A Libyan rebel fighter with a wounded leg is carried in the operating room at the Bir Muammar Hospital on the outskirts of Zawiyah. (BOB STRONG/REUTERS)

Defense Secretary Leon Panetta, when asked Tuesday whether the Libyan leader was any closer to being driven, said that his “sense is that Gaddafi’s days are numbered.”

It was a prediction that had a certain ring to it, and for good reason.

In July, Secretary of State Hillary Rodham Clinton observed of Gaddafi: “His days are numbered.”

In April, Mike Mullen, chairman of the Joint Chiefs of Staff, said: “I actually do believe his days are numbered.”

And in March, at the White House, Jay Carney concluded, “It’s becoming increasingly clear the Gaddafi’s days are numbered,” a remark the press secretary has made repeatedly since then.

It’s true that the “Mad Dog of the Middle East” has been defying predictions of his demise for months. (Or, for that matter, for decades.)

The question now is whether “days numbered” could become more than just a talking point among American officials.

It’s possible that’s the case.

The rebels have made critical gains, capturing the strategic town of Zawiyah and threatening to place a stranglehold on Tripoli. Gaddafi’s deputy security chief reportedly became the latest official to defect. And the Libyan government’s use of a Scud missile over the weekend might just be a sign of desperation.

But for experts, the question remains less when Gaddafi will leave but how.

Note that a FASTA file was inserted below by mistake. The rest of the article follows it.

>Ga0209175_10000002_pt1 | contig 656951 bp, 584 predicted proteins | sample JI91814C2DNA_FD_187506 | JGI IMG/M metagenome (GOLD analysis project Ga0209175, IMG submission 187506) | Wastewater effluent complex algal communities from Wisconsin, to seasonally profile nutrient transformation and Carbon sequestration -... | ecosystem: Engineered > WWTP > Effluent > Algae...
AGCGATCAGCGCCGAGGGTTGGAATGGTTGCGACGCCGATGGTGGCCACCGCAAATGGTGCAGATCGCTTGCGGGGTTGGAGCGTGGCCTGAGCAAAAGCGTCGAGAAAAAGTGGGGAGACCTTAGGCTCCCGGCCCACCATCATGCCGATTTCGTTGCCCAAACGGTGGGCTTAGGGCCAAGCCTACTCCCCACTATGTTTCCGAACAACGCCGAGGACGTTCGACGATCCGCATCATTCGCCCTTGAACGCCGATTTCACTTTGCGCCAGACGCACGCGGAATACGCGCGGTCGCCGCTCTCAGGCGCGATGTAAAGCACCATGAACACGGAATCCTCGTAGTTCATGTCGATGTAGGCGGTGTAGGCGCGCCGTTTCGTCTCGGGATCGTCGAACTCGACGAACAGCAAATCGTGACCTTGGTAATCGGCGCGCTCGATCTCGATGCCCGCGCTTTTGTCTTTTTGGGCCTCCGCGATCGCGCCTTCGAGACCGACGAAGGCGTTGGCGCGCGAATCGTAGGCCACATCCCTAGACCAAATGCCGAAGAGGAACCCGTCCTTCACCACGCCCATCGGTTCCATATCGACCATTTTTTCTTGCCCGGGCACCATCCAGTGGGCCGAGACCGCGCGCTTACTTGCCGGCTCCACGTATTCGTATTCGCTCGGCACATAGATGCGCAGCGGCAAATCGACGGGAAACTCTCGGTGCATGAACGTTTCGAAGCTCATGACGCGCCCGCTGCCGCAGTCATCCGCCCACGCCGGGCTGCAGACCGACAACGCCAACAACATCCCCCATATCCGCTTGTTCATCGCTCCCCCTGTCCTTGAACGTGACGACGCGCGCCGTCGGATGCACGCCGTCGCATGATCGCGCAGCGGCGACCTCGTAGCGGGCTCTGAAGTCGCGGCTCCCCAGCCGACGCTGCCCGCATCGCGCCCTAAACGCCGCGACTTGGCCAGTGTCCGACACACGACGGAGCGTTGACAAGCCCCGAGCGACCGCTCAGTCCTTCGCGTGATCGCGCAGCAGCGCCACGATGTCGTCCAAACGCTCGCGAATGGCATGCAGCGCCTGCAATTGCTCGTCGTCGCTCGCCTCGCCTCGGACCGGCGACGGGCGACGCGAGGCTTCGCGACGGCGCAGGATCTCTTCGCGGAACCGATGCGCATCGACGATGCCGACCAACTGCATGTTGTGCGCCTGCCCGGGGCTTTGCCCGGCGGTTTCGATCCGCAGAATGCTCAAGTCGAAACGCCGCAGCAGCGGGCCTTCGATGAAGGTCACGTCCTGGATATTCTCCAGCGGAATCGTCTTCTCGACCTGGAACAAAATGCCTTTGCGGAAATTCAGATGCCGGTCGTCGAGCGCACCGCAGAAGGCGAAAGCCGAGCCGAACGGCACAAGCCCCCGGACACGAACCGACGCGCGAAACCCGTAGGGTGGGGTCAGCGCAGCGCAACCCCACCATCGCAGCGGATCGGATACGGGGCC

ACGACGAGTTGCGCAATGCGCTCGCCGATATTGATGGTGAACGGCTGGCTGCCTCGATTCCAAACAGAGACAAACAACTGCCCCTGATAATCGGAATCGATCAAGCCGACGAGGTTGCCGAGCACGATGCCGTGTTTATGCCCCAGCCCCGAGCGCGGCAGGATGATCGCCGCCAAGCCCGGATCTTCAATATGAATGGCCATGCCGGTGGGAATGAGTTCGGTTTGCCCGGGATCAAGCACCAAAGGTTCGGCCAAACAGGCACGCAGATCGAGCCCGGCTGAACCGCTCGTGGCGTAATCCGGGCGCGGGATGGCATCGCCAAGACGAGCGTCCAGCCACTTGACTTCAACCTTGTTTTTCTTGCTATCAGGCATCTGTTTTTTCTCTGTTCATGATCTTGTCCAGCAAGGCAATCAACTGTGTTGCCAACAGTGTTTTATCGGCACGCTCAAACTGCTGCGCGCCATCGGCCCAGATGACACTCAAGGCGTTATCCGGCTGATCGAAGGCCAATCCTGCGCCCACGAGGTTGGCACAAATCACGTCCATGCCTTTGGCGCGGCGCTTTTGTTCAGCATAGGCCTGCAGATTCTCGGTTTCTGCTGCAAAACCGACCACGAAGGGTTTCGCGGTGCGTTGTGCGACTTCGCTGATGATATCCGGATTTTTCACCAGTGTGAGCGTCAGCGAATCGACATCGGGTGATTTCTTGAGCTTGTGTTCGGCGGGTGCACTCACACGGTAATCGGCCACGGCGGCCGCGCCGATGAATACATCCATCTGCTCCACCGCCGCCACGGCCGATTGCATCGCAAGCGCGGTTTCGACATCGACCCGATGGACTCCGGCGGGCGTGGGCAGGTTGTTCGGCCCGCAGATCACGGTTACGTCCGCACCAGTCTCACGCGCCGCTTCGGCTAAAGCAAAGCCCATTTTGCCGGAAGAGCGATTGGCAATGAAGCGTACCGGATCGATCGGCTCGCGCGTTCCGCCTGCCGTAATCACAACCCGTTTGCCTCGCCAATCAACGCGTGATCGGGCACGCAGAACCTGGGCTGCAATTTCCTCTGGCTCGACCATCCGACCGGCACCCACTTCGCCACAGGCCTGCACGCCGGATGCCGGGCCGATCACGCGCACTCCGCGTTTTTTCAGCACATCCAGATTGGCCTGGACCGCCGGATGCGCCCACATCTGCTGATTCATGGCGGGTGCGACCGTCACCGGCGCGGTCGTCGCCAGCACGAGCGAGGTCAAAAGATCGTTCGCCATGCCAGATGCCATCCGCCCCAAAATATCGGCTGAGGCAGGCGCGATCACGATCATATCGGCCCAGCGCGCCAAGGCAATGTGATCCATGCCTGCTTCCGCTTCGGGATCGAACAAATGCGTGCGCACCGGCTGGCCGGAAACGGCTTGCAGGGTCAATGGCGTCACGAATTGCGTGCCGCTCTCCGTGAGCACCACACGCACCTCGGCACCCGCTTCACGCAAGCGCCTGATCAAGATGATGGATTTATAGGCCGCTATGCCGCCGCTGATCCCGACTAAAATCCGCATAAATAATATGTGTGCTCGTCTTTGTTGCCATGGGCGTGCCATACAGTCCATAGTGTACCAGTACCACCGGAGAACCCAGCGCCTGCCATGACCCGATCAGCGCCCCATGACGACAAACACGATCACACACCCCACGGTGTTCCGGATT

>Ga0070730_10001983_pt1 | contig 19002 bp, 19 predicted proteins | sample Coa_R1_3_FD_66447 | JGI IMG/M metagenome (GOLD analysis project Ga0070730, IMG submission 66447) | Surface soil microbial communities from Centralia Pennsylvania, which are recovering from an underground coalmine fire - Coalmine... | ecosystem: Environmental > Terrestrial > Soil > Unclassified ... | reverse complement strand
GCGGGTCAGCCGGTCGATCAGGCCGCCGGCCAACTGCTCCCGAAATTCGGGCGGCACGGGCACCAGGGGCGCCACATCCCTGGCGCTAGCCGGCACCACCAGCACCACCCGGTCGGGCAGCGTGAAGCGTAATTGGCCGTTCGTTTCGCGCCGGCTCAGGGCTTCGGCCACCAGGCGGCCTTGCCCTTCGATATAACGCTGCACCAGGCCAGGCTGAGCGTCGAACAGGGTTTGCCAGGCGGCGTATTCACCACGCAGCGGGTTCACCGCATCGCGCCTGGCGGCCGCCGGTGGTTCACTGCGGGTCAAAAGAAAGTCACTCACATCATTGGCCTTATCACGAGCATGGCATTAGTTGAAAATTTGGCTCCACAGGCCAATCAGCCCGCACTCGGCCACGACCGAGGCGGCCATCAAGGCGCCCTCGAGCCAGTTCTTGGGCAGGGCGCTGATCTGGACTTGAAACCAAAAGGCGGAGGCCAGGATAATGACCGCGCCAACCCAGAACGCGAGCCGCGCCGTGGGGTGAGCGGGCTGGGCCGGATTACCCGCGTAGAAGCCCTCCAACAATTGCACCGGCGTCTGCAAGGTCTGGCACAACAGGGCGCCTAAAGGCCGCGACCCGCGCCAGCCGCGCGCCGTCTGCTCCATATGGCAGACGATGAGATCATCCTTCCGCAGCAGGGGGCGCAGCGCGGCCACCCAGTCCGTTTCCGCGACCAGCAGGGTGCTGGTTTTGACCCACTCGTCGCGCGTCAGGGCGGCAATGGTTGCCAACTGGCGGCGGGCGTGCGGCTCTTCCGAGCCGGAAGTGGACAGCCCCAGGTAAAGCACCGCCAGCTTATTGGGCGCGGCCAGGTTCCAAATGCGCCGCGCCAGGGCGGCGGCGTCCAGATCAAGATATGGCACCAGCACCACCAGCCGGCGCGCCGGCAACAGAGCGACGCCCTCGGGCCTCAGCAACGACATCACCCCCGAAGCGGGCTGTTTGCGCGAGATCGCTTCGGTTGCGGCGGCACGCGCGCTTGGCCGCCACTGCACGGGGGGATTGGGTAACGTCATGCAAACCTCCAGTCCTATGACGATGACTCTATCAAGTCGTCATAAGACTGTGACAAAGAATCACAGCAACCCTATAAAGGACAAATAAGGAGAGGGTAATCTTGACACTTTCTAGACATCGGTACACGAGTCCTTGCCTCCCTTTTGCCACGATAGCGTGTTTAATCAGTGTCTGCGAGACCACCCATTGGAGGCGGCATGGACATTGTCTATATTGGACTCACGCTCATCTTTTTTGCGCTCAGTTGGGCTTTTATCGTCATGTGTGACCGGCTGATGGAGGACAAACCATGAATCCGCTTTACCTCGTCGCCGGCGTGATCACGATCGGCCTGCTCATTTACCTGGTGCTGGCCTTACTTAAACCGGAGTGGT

The Libyan leader has used terrorism as an instrument of state policy, and he and his lieutenants have said from the get-go that they will fight until the end.

Among Libyan expats, at least, the belief is that Gaddafi isn’t just saber-rattling, said Stephen Flanagan, a fellow at the Center for Strategic and International Studies. “That is what everyone is dreading – this idea that you have this kind of Armageddon-like last-stand that he takes.”

The other key question, of course, is what Gaddafi would leave behind if he were to be ousted. It’s the same question that arose when mass demonstrations first erupted in Libya, and yet there are still no clear answers.

The United States and other Western government may have recognized the Transitional National Council as the legitimate government, but the opposition is still riven by divisions among various factions and tribes. There’s not much of a civil society or a political establishment without Gaddafi.

“At the end of the day, getting rid of Gaddafi will be the easy part,” said Christopher Boucek, an associate in the Middle East program at the Carnegie Endowment for International Peace.

Boucek said, from a policy point of view, it makes sense to keep peeling off key members of Gaddafi’s inner circle by convincing them that the costs of staying loyal to him are too high. But it also would help to start developing some real plans for the West to extricate itself from Libya.

Even if U.S. predictions are right — and Gaddafi’s days are numbered — there’s no guarantee that he’s going to run out of them in the immediate future. The NATO resolution authorizing force will run out at the end of September, and among some members of the alliance, there are signs of growing impatience.

Sept. 23 will mark six months since the start of the mission.